The Illusion of Delusion

By Barney Blakeney

Often I’ll read stuff I already know which distresses me nonetheless. That happened last week while reading a report on a study written by NNPA reporter Stacy Brown. The study was about the economic and financial progress made by African Americans over the past five years. You hear it said some Black people think they have “arrived” – well the report offered some empirical data proving they have not.

Researchers at Lending Tree, a website connecting borrowers and lenders, found that in several critical financial areas Blacks were worse off in 2018 than they were in 2013. While some numbers superficially would indicate progress has been made, the financial gaps between Blacks and their economic counterparts did not change, and in some cases, became ever greater.

It’s easy to fall victim the illusion of prosperity. We see more of our people with more stuff. We have more stuff, or appear to have more stuff, than those who came before us. We tell ourselves the old folks just did more than us with less. And I guess that‘s probably true in some ways, but the Lending Tree study lays out how we’ve actually lost ground despite the increased prosperity.

For example the study showed that while the median household income for Blacks grew in the past five years, it remains some 33 percent below the national average and some $20,000 less than that of Americans as a whole. I recently got some numbers for our tri-county region. In Charleston County’s approximately 156,000 households, the national stats hold true. The median household income is about $61,000 – for whites about $76,000 compared to a median income of about $32,000 for Blacks. For Asians the median household income is about $67,000. I’m guessing it probably took my parents, with a family of six, five or six years to earn $32,000 back in the day.

For most Americans their home represents their single greatest financial asset. The Berkeley, Charleston, Dorchester Council of Governments reported in 2018 the average income earner needed to make at least $45 per hour to afford to buy a home in the region. According to a June 2018 report the average worker in Charleston earned about $1,000 weekly. That, despite a decrease in pay! The study also revealed that while the median individual income for Blacks grew by about seven percent between 2013 and 2018 it remained some 16 percent below that of Americans as a whole which grew almost 10 percent over the five-year period. The farther we go, the behinder we get.

There was one part of the report that got me! The report noted that while Blacks are closing the education gap, that’s not translating into greater economic wealth or empowerment. One of the researchers found that revelation “striking, disheartening and frightening”. I’ve done my own survey on that subject, but there is more than enough empirical data to support anything I might think. “We’d really hope that education would create a more even playing field,” she said articulating what most Blacks believe.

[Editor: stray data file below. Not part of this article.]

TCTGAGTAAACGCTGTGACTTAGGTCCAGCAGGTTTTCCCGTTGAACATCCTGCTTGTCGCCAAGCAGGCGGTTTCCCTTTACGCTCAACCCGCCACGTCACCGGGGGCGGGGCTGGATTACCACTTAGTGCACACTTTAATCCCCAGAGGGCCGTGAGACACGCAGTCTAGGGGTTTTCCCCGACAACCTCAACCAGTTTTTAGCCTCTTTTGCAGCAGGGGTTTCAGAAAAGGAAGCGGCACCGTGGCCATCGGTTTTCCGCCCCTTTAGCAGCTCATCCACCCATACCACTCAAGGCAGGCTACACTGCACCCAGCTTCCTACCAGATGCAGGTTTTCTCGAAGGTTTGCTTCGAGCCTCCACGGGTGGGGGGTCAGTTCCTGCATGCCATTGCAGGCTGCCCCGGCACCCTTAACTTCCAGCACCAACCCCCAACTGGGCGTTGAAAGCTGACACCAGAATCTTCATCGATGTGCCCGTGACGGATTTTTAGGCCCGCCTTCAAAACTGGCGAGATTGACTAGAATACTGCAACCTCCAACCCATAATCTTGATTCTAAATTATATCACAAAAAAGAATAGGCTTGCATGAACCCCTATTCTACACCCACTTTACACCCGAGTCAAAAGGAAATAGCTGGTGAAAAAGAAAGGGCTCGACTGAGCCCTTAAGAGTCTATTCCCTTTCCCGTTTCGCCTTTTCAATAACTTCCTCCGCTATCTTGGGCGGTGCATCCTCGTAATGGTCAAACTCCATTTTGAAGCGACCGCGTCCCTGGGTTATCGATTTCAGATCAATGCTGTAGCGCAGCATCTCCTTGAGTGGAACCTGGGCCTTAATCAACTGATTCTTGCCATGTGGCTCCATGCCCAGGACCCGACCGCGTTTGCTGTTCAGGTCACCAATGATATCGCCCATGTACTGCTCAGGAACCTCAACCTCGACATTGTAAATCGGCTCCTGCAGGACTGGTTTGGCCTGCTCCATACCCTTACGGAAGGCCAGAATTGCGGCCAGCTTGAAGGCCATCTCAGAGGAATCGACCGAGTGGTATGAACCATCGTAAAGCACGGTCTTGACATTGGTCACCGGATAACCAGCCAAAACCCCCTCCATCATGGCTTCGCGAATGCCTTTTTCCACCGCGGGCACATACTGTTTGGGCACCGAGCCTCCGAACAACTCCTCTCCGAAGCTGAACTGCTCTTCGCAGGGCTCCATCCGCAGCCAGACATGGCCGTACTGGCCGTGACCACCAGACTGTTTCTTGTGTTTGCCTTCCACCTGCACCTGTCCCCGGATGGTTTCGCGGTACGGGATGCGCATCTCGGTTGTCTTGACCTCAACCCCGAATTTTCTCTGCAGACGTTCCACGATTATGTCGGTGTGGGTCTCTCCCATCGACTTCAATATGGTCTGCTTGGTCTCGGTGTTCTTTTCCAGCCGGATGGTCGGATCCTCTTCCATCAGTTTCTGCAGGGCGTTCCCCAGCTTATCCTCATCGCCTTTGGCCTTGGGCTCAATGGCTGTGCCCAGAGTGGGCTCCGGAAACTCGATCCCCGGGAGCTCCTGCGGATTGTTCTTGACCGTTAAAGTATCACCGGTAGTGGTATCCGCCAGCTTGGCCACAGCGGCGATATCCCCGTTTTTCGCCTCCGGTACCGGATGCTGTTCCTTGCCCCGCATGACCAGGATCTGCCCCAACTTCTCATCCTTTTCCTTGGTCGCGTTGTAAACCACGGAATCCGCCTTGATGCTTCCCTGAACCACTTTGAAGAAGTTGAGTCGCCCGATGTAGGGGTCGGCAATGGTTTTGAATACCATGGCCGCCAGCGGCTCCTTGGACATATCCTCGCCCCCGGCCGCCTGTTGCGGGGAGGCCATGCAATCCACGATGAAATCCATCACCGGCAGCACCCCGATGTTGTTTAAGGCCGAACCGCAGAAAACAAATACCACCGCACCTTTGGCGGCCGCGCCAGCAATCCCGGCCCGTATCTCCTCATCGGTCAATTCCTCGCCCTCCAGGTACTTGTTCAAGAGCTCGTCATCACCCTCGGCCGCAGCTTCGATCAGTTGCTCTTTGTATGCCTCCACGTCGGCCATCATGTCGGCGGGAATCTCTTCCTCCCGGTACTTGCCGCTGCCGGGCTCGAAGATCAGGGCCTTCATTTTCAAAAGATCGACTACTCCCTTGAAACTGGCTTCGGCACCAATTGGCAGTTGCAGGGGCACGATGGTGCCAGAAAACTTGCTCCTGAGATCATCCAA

Our forbearers fought and died for us to get a quality education. I think those who seek to keep us subservient have turned that against us. We fought for integrated schools, but integrated schools aren’t educating our children. I’m all for integrated schools, but we must insure that schools do what they are supposed to!

In another recent column I wrote, about former Secretary of State Condoleeza Rice saying at the Reagan Foundation’s first summit on education held in Washington, D.C., “We can’t have any more third graders who can’t read, we can’t have any more 18 or 19 year olds who go to college and come out without any skills …”

In South Carolina less than a third of Black 3rd thru 8th graders are meeting the standards in English, Reading and Math. Black folks fell for the flim flam that is integration in public education. We took our eyes off the prize. The goal of integration wasn’t about going to schools with white kids, getting what white folks have or the ability to go where they just left. I believe the goal was about equality. Black folks always have been able to get what white folks have, even during slavery! There always have been rich Black folks in America. There never has been equality for Black folks in America.

So we go back to Carter G. Woodson and “The Mis-Education of the Negro”. Woodson believed that Blacks of his day were being culturally indoctrinated, rather than taught, in American schools. I dare say history is repeating itself. Because more of us have been allowed to get stuff, we’re being indoctrinated to think that the disparities have disappeared. Arrested Development said it in their song entitled “Mr. Wendell” we spend all that money going to college and still come back confused.

The reports and studies tell us what many of us already know – ain’t nothing changed but the numbers. Does that mean there has been no progress? Of course not! But I think it means the fight ain’t over and that we must keep our eyes on the prize. We can’t succumb to the illusion of delusion.

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